Effectiveness of three methods of teaching breast self-examination
AuthorJacober, Rochelle Ann
KeywordsBreast -- Cancer -- Diagnosis.
Breast -- Examination.
Health education of women.
AdvisorLongman, Alice J.
MetadataShow full item record
PublisherThe University of Arizona.
RightsCopyright © is held by the author. Digital access to this material is made possible by the University Libraries, University of Arizona. Further transmission, reproduction or presentation (such as public display or performance) of protected items is prohibited except with permission of the author.
AbstractA quasi-experimental design was used in this study to determine if guided practice would result in higher breast cancer knowledge scores, higher breast self-examination (BSE) knowledge scores and higher intent to practice scores then modeling alone or teaching without modeling or guided practice. Fifty-eight women participated in the study. There were 19 women in the guided practice group, 22 in the modeling group and 17 in the control group. A pre-test, post-test format was used. ANCOVA was used to statistically control for the variance in pre-test scores. Descriptive statistics were used to analyze demographic data. The results showed that all methods of teaching resulted in higher breast cancer and BSE knowledge scores and in higher intent to practice scores. There were no statistically significant differences between the groups. Nursing research need to continue in this area to find the most effective method of teaching women breast self-examination.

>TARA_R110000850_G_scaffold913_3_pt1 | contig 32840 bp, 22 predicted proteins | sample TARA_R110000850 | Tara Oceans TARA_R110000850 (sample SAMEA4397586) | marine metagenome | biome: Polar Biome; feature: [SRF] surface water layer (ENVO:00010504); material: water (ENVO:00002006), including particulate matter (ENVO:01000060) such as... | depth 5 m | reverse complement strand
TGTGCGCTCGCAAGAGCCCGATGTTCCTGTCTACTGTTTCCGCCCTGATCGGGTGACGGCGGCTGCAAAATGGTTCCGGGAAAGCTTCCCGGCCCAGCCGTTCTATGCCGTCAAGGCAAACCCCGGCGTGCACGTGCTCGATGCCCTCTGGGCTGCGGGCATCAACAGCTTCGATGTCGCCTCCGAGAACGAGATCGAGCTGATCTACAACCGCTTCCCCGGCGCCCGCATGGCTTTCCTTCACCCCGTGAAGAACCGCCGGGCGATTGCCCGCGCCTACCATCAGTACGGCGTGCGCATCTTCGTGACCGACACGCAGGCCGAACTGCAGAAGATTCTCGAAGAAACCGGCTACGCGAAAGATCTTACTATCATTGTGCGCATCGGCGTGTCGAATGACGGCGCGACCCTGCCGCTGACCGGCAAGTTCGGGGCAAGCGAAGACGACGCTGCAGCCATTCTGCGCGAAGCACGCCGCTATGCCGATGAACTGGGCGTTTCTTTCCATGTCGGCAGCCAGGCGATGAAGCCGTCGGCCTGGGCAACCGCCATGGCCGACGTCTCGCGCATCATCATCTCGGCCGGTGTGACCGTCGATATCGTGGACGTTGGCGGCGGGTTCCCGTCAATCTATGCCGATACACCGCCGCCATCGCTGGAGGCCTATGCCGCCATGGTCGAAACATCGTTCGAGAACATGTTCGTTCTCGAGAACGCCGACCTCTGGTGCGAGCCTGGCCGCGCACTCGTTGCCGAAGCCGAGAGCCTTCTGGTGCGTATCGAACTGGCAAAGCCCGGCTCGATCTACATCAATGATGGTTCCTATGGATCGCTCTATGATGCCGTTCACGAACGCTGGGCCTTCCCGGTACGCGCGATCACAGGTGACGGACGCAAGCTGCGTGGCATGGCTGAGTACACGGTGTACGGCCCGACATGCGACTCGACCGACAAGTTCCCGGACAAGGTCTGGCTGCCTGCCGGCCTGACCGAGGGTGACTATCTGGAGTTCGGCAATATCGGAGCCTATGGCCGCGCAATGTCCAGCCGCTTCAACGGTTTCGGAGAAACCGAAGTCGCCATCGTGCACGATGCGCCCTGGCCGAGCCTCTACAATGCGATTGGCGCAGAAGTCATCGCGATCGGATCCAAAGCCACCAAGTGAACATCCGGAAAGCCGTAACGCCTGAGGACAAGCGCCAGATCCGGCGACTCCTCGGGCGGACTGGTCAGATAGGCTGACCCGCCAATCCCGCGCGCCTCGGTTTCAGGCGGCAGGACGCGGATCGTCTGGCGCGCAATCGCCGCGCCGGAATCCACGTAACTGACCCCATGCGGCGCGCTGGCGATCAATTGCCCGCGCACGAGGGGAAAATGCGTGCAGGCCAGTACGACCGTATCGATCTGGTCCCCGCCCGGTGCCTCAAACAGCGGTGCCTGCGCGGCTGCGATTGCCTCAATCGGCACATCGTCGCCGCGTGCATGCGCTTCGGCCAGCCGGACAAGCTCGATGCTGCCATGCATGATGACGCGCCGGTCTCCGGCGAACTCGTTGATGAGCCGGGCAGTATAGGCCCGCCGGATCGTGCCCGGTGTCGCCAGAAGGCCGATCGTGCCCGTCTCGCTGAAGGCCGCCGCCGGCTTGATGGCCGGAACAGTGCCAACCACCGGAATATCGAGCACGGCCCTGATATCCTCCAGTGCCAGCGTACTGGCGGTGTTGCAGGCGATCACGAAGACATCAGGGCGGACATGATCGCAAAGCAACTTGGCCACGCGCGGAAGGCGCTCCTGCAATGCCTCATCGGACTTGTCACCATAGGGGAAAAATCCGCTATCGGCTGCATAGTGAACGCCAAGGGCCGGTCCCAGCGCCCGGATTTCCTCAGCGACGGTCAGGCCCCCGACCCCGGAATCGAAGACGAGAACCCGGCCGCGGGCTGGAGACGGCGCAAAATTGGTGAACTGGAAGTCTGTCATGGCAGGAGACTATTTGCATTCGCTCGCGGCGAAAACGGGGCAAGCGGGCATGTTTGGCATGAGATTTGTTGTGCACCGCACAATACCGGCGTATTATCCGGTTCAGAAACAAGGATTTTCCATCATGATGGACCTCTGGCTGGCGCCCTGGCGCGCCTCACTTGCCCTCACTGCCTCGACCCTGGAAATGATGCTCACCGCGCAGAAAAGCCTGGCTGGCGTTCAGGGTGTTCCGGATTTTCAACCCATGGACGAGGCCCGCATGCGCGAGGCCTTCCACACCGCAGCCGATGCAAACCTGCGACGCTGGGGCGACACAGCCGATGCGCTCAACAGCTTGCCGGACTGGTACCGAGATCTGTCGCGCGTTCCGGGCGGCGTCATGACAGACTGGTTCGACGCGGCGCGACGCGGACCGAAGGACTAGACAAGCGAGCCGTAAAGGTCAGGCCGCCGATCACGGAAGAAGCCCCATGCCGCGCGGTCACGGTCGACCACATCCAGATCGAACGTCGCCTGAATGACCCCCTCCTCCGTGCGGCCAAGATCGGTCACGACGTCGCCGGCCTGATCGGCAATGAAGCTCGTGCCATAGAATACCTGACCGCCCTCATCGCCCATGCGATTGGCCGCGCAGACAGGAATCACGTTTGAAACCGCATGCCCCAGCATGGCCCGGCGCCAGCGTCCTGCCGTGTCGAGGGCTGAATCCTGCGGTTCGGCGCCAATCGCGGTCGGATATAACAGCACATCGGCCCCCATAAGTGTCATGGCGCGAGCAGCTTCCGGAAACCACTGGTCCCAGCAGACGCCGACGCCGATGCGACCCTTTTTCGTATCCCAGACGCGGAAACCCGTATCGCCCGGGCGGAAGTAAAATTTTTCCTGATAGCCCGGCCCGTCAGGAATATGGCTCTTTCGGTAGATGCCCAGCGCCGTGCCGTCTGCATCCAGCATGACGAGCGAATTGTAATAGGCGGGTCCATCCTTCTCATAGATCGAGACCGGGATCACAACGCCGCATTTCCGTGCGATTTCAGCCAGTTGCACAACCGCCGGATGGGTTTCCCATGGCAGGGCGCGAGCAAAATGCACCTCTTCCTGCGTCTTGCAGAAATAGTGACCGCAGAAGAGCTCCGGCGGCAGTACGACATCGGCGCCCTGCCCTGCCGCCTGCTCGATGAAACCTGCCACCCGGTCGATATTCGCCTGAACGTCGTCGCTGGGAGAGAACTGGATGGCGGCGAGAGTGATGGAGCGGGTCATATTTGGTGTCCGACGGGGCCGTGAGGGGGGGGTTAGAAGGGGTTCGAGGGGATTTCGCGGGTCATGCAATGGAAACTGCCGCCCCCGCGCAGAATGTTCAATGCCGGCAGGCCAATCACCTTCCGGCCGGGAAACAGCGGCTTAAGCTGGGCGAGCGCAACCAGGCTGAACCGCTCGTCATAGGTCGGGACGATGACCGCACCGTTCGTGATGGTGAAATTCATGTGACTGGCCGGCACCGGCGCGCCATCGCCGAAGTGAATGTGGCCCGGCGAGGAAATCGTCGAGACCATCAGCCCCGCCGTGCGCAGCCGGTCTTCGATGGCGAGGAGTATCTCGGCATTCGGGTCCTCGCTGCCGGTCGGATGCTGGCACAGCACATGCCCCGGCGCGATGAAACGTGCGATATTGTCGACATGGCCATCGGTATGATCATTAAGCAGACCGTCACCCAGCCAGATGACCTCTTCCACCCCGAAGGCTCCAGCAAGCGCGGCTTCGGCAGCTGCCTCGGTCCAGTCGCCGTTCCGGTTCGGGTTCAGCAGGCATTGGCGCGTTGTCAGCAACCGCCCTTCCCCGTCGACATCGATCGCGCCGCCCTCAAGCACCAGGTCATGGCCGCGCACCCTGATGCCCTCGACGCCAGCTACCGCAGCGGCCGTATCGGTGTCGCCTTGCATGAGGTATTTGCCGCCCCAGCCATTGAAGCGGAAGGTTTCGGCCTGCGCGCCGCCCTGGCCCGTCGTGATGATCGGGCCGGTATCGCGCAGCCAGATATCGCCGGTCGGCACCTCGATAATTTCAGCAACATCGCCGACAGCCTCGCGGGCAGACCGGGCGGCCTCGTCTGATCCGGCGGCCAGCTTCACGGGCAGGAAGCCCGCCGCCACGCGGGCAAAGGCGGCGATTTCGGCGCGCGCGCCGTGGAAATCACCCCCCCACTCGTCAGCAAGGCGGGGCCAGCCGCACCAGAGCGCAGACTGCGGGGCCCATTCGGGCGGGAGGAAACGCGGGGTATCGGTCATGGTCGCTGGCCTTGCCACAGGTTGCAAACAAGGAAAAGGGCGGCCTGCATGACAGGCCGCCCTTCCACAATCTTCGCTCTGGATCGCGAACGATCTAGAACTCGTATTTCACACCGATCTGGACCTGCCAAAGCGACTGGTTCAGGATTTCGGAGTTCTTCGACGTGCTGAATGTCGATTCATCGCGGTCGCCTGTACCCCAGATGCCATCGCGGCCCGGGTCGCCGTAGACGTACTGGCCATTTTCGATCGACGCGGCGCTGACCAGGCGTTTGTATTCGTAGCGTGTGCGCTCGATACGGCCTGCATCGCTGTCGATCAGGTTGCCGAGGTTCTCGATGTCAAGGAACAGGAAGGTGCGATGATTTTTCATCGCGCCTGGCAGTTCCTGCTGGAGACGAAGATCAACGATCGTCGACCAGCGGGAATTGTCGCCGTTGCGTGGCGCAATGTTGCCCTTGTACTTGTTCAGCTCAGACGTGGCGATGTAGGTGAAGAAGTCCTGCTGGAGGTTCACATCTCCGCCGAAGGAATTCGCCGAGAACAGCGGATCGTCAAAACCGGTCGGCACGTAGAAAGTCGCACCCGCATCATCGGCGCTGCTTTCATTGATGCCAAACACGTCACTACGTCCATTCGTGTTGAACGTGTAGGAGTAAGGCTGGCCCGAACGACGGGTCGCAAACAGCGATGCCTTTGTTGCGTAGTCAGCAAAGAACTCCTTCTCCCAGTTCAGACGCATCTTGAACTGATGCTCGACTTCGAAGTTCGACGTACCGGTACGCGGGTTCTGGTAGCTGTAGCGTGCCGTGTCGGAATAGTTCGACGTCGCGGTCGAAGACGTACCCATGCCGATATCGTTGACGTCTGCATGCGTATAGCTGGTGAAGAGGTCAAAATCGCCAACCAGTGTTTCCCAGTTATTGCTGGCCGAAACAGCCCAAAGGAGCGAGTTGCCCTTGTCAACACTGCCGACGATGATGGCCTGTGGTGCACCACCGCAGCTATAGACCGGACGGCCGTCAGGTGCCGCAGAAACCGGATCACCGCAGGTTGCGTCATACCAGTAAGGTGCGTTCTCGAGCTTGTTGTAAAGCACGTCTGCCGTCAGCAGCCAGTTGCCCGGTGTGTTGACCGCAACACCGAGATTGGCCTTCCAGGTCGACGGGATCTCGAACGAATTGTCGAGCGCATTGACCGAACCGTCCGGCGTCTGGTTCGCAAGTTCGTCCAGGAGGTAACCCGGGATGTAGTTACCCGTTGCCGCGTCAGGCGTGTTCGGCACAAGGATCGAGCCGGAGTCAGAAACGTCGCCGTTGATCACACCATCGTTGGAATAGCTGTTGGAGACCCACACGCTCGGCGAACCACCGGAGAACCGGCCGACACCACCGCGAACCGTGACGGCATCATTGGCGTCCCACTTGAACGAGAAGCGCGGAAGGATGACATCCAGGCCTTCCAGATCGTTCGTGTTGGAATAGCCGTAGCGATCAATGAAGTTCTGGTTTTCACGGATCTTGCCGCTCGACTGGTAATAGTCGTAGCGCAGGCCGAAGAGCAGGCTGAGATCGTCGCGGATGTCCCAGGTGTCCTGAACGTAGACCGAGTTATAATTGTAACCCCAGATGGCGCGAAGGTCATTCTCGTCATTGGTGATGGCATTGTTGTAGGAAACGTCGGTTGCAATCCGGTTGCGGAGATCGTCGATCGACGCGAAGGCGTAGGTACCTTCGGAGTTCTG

Degree ProgramGraduate College